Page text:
Currency exchange provides services for 'unbanked'
WILLMAR -- People who don't have bank checking or savings accounts know by "word of mouth'' they can have their employment checks cashed or money wired at alternative financial service providers such as Bennett Ventures Inc. of Willmar.
"We have a loyal base of customers that really like our personal service, our ease of access,'' says Chris Bennett, business co-owner. "You don't have to park and walk and wait in line for 10 or 15 people. It's generally fast and we have a person who is smiling. It's a very convenient and customer-friendly service.''
Russ Bennett, president of Bennett Office Technologies, says Bennett Ventures serves individuals known as the "unbanked'' -- those who have no relationship with a bank.
"That's primarily the market that we serve,'' he said. "The fact that there are so many people who don't know how to reconcile a checking account, and the banks have gotten so good at identifying those people, because if you have a checking account and it gets closed because you don't know how to run it, you get put on a list and you can't open another account.''
Estimates of the number of unbanked -- and the "underbanked'' (individuals who have accounts but use alternative financial service providers) -- range from 20 million according to The Federal Reserve Board to 22 million by the Minnesota Extension Service.
A June 2009 Fed study said the past two decades have seen a tremendous growth in the alternative financial services sector. The study said the sector plays a significant role in providing financial services to low- and moderate-income households.
Most unbanked families have less than a $25,000 annual income, according to a 2006 paper by Shirley Anderson-Porisch, a professor in the family resource management program at the University of Minnesota Extension Service in Marshall.
Anderson-Porisch said people are unbanked for a variety of reasons:
- Lack of understanding about banking and expectations for having a bank account.
- Past negative banking experience in the U.S. or in their homeland.
- Lack of appropriate identification or documentation needed to open a bank account.
- Unstable living situation.
- Cultural conflict including bank practices that vary with personal beliefs.
"I think maybe we've had some leveling off, but I would say we still have a pretty significant number in communities where there are populations who have not had that much experience managing their money with a banking system,'' said Anderson-Porisch.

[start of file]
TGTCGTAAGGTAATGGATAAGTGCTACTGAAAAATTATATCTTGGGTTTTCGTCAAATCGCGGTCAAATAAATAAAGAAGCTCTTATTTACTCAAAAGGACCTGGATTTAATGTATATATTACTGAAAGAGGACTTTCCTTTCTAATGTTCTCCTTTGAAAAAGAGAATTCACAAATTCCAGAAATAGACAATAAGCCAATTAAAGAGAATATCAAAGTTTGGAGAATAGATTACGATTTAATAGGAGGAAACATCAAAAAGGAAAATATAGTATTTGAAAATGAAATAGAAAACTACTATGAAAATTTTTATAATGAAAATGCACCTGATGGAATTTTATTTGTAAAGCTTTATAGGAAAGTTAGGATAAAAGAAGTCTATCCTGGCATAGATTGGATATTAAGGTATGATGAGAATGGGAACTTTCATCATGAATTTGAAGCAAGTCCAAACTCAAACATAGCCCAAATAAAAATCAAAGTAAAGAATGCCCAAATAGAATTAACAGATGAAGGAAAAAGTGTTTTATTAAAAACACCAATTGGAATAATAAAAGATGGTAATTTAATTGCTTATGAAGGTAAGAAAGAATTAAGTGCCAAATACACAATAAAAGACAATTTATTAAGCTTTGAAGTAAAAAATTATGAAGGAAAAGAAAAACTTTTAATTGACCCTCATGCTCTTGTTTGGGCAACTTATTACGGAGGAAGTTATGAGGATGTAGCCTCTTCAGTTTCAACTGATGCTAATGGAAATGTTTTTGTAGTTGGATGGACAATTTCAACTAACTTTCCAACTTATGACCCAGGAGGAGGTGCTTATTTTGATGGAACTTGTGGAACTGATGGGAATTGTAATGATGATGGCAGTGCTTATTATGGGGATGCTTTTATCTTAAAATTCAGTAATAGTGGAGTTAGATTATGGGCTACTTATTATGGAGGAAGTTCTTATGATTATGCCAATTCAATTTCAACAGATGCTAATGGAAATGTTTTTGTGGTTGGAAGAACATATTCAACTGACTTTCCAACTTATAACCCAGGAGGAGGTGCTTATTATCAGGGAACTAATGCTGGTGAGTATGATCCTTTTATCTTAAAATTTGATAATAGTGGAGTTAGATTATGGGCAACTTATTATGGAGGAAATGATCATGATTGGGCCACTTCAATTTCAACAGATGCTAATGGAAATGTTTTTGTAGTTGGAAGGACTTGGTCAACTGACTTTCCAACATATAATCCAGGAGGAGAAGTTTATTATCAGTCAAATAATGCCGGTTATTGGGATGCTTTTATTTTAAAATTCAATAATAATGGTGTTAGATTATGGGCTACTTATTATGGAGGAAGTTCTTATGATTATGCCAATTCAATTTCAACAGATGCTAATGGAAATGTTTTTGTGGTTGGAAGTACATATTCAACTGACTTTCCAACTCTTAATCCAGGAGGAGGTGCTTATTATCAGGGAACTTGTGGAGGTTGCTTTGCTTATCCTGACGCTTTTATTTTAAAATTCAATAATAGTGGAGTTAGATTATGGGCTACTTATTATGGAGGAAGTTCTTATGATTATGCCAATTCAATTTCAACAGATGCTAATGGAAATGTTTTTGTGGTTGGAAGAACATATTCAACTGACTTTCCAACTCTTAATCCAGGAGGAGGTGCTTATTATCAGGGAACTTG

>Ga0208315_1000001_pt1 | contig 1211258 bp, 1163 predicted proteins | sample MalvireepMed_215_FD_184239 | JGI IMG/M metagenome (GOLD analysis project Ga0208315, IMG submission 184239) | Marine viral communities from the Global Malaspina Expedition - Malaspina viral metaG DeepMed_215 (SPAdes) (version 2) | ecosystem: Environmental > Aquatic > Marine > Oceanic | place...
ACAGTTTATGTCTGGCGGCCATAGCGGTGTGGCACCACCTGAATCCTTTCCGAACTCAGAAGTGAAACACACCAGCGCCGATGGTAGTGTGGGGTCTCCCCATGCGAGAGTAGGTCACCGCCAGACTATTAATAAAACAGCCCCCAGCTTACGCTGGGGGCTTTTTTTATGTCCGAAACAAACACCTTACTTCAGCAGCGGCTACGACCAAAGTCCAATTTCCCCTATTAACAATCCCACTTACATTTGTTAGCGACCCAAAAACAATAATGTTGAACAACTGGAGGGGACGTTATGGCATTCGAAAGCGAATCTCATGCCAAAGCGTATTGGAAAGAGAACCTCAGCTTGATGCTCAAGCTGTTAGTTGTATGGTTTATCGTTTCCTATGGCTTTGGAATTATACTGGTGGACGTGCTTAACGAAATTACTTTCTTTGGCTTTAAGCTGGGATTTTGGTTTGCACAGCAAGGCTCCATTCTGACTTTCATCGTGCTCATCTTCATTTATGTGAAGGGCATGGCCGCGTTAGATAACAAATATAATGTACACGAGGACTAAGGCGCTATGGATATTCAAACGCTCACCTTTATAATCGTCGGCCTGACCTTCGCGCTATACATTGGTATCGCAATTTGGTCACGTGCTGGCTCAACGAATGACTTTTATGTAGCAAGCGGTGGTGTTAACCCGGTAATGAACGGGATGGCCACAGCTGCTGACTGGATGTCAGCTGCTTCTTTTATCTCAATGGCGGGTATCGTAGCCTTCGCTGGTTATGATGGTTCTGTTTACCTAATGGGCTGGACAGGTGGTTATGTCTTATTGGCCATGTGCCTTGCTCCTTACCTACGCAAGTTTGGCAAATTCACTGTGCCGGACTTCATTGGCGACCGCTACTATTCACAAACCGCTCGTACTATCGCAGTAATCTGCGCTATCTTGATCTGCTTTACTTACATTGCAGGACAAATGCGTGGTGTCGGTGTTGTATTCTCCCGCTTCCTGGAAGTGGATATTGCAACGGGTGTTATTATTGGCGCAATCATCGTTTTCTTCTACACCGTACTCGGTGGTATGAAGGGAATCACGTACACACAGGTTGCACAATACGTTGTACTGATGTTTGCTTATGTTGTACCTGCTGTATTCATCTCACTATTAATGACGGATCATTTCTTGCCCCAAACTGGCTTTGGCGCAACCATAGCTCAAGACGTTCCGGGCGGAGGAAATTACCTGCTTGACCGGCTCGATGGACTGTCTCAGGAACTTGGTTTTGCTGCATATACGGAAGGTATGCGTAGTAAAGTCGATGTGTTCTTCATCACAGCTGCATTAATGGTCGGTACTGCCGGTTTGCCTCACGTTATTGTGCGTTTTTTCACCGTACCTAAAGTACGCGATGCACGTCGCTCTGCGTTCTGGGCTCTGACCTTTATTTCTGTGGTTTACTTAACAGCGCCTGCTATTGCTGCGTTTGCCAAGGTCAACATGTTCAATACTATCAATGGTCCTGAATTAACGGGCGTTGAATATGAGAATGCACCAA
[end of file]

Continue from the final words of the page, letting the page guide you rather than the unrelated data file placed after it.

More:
Bennett Ventures, which also has an office in St. Cloud, started 10 years ago as a franchise of ACE Cash Express of Irving, Texas.
"We went to Texas and visited ACE,'' said Bennett. "With our migrant population, we thought there was a need here and there are a lot of these kinds of businesses across the country in towns our size that we didn't have one that would fulfill that need. I thought it was a good fit.''
ACE told Bennett that approximately 30 percent of the people in a city over 20,000 do not have a banking relationship.
Russ Bennett says approximately 60 percent of customers are white and 40 percent are non-white.
"I think some people assume that they're all nonwhite, which is not true,'' he said.
Bennett Ventures holds a currency exchange license from the Minnesota Department of Commerce. Another state-licensed currency exchange business in Willmar is Quick Funds, 222 Third St. S.W.
The license, among other things, specifies the service fees to be charged and requires a $10,000 surety bond. About 95 percent of the checks cashed are non-personal checks.
"They cash checks at our place,'' said Bennett. "There are other places if we didn't have this, like Cash Wise and Cub, but they put certain restrictions on dollar amount. Some liquor stores will do that. Those are unregulated. They don't get this license. If it's less than 1 percent of your business, you do not have to obtain a currency exchange license.''
Russ Bennett says the barrier to entering the business is quite high.
"Obviously, you need lots of cash and the bonds and the insurance,'' he said. "It's not an inexpensive business to get into.''
About a year ago, the company went independent. The company was formerly located at the Kandi Mall and is now located at Bennett Office Technologies.
Customers entering the office at 312 24th Ave. S.W. will find store manager Dave Nurmi. He stands behind a security door and an inch-and-a-quarter-thick bullet-proof glass wall.
"We're concerned about not only Dave's safety but also the customer's safety that we try and intimidate people enough to where they just don't try,'' says Chris Bennett.
The customer slides the check under the glass and tells Nurmi if the check should be cashed or if the check should be used to pay bills or buy a money order or buy a cash card. Check-cashing fees are posted on a large board against an inside wall.
Nurmi enters the customer's information into the computer. He scans the check, keeps a copy with the number of the bank account and routing information, and gives the cash, money order or card to the customer.
Nurmi has worked for Bennett for nine years. He enjoys his customers and is always looking for new customers. The goal, he said, is to get to know people on a first-name basis.
"It's important in business to know your customers,'' Nurmi said. "But you can't let someone try to pull a fast one on you. We try to be as friendly as we possibly can with the customers because ultimately it builds on the friendship and creates more customers coming through the door.''